And in order "to ensure the unity of the ruling elite" (as they fleece Russia of its wealth at the expense of a jaded population) the priority of this ruling class is to prevent the legitimate opposition of Kasparov and Nemtsov from posing any threat to the current dictatorship. The Kremlin will not allow any of the legitimate opposition to have any access to TV broadcasts, instead Nemtsov and Kasparov are continually mocked on network TV news with no option to respond and defend themselves against the slander. The brave few within Strategy 31 who confront the establishment must be dismayed at the indifference of their fellow countrymen and women who through their ignorance merely accept the shambles that is today's Russia.

Tough-guy Putin is terrified of allowing either of the censored opposition leaders to speak to a mass audience, what is he so scared of? Putin has never participated in a live televised debate against a legitimate opposition candidate, instead he stages his idiotic televised Q&A sessions responding to questions which have been vetted well in advance. And six months later he strips down to his waist and rides a small horse through the vast Russian countryside where he fishes and rescues his camera crew from wild cats. And the brainwashed Russian viewers gobble it up, they cannot get enough of their savior. Yet their roads and infrastructure continues to crumble, inflation remains rampant, the stuttering economy is hopelessly dependent upon the volatile energy sector, and institutionalized corruption continues to devour away at ordinary Russian lives. Official salaries are a pittance, only supplemented by corrupt kick-backs and bribes, and pensions are scandalously low.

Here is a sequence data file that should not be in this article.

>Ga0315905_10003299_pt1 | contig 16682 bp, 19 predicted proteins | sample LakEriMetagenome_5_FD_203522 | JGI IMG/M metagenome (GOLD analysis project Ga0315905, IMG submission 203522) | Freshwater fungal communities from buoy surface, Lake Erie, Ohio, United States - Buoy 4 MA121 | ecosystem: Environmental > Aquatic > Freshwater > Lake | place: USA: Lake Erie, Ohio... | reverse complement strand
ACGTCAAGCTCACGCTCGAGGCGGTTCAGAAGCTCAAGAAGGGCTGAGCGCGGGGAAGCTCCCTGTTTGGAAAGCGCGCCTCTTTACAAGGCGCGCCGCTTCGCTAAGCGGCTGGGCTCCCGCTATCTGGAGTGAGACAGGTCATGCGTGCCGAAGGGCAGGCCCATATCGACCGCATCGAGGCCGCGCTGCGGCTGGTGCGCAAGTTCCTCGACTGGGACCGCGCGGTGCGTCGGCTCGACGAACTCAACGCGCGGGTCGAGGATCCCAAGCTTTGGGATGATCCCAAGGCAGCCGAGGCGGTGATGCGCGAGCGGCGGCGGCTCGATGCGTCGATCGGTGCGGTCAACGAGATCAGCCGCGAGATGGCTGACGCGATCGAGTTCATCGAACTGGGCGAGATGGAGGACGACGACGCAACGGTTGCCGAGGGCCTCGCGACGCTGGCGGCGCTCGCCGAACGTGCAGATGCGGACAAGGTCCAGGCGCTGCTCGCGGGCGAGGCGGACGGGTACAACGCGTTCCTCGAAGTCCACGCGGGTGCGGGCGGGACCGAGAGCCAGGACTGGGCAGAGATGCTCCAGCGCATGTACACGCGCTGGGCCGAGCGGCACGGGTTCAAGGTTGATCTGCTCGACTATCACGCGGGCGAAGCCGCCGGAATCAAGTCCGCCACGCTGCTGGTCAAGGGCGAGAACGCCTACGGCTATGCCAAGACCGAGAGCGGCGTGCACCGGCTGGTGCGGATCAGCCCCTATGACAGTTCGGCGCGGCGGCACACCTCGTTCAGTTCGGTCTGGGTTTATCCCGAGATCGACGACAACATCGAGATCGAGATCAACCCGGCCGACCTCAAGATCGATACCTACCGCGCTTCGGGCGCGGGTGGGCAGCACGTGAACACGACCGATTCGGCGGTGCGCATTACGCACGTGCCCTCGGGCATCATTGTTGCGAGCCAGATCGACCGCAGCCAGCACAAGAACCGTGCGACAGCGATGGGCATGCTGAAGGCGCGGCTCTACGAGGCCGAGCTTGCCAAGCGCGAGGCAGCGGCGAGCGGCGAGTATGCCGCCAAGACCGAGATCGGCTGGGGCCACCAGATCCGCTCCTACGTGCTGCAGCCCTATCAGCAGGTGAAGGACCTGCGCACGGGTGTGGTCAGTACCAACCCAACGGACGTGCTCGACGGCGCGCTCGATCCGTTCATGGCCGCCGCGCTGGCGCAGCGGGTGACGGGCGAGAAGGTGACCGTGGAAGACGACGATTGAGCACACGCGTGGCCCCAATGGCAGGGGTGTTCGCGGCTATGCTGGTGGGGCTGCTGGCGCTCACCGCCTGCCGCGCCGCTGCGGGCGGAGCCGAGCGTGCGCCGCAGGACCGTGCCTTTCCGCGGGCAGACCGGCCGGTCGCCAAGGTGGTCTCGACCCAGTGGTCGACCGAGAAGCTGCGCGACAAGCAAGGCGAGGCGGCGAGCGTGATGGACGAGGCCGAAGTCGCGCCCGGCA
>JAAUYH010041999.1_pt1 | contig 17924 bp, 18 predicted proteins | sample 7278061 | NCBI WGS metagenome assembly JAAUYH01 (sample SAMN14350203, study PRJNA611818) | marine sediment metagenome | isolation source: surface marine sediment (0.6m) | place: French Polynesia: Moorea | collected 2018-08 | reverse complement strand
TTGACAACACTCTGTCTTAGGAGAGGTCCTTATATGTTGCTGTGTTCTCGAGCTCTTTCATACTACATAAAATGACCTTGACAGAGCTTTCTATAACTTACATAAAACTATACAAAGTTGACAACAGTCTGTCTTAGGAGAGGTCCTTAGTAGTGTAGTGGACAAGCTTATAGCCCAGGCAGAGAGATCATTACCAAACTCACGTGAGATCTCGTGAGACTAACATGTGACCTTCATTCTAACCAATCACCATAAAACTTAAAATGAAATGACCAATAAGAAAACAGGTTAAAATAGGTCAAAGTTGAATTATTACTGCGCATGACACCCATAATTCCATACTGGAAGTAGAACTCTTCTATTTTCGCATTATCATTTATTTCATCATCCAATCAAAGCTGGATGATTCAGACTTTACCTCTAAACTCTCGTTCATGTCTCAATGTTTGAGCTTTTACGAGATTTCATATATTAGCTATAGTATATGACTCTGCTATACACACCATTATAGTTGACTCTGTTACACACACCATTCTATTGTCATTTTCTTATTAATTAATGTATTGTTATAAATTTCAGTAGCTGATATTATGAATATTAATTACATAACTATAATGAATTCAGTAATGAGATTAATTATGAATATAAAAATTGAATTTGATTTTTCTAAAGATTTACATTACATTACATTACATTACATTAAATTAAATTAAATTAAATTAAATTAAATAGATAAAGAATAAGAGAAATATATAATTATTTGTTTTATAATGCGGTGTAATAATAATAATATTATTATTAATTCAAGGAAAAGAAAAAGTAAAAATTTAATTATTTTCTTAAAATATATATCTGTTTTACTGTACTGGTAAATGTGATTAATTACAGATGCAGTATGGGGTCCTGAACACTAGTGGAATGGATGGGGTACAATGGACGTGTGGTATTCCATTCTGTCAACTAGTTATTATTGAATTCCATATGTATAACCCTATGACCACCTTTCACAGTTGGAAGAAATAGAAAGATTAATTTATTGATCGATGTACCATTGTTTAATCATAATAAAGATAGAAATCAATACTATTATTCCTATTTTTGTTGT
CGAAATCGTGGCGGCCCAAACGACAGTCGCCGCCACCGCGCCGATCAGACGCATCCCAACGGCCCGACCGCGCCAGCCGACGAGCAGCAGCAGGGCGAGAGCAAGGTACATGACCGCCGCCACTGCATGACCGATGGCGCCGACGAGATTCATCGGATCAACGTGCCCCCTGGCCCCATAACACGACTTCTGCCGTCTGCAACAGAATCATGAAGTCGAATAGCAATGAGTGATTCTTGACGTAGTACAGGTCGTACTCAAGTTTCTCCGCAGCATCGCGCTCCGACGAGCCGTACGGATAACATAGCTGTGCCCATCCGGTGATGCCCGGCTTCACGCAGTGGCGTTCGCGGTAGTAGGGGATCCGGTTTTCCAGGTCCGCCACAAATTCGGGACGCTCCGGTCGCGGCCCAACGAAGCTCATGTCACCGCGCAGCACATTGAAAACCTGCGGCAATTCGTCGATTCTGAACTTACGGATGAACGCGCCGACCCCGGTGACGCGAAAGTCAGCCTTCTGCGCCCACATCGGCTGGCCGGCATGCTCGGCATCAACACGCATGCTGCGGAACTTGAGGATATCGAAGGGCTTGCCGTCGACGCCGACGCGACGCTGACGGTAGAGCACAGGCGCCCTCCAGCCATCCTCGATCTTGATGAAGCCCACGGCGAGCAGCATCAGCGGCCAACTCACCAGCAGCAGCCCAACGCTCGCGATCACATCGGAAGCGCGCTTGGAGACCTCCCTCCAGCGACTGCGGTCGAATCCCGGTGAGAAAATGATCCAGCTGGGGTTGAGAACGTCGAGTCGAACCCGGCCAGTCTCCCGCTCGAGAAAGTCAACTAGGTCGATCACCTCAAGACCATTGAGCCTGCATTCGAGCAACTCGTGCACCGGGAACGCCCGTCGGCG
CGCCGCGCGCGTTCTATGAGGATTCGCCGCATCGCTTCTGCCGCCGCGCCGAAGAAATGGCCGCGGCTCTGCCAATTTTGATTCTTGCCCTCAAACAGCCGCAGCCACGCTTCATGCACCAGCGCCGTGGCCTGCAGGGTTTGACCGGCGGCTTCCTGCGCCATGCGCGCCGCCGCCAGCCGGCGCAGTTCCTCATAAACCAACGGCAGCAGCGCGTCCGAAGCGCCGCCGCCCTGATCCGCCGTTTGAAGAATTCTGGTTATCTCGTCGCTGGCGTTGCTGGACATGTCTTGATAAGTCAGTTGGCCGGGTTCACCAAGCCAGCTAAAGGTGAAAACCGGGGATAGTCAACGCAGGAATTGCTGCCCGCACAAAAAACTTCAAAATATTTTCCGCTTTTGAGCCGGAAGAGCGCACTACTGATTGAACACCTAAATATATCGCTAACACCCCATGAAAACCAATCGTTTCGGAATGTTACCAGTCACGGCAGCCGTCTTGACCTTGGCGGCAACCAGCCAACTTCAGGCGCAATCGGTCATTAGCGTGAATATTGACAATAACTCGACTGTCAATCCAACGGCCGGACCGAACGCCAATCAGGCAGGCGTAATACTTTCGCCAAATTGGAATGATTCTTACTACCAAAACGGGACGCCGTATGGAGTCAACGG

The notion that Putin has curtailed the oligarchs is a myth, as his compliant oligarchs far outnumber the disobedient oligarchs whom he has eliminated. Ultimately it will not matter whether Putin or Medvedev steals the presidency, as the irony of Russia is that no matter how cataclysmic the upheaval, Russia ultimately stays the same, a nation battered into the ground by a ruling elite bent upon enriching themselves obscenely at the expense of the vast majority who struggle for some semblance of human dignity.

by: Sublime Oblivion from: cyberspace
June 08, 2011 03:45
I agree that the best characterization of Russia's ruling elites is as a "team," and more precisely, the board of directors of a major corporation (with Medvedev as current CEO).

However, I do think Monaghan casts the net too widely. I find it hard to imagine that the aforementioned businessmen have a voting seat.

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Semyon Guzman, a prominent Ukrainian psychiatrist, says Vladimir Putin hasn't gone crazy -- he's just evil.

"Many really consider that he suffers from definite psychological illnesses,” Guzman wrote in a September 30 article (a big h/t to thei ndispensable Paul Goble for flagging this).  

"This is only a convenient explanation in the existing situation. Unfortunately, it is not correct.”

Putin's character traits, "ike those of a murderer, thief or other good for nothing, are not psychiatric phenomena but rather objects of the subjects of moral philosophy.” Guzman wrote. He added that Putin was "absolutely responsible" for his actions.

Karen Dawisha, who appeared on the Power Vertical Podcast back in April, dscusses her new book "Putin's Kleptocracy: Who Owns Russia"

From RFE/RL's News Desk:

BARROSO WARNS PUTIN OVER EU-UKRAINE TRADE DEAL

The head of the European Commission says an EU-Ukraine trade deal can only be changed by Brussels and Kyiv – not Moscow.

Jose Manuel Barroso made the remarks in a letter to Russian President Vladimir Putin released on October 1.

Ukraine's parliament ratified its agreement with the EU last month. 

However, the implementation of the trade part of the deal has been delayed until January 2016 to appease Russia, which says the pact will hurt its markets.

Moscow has called for more three-way negotiations to amend the deal and threatened to curtail Ukraine's access to Russian markets if Kyiv implements it.

In his letter, Barroso warned Putin not to impose new trade measures, saying it would threaten the agreement with Russia to delay the EU-Ukraine pact.

(With reporting by Reuters)

And for anybody interested, here's the full text of Barroso's letter:

"Mr. President,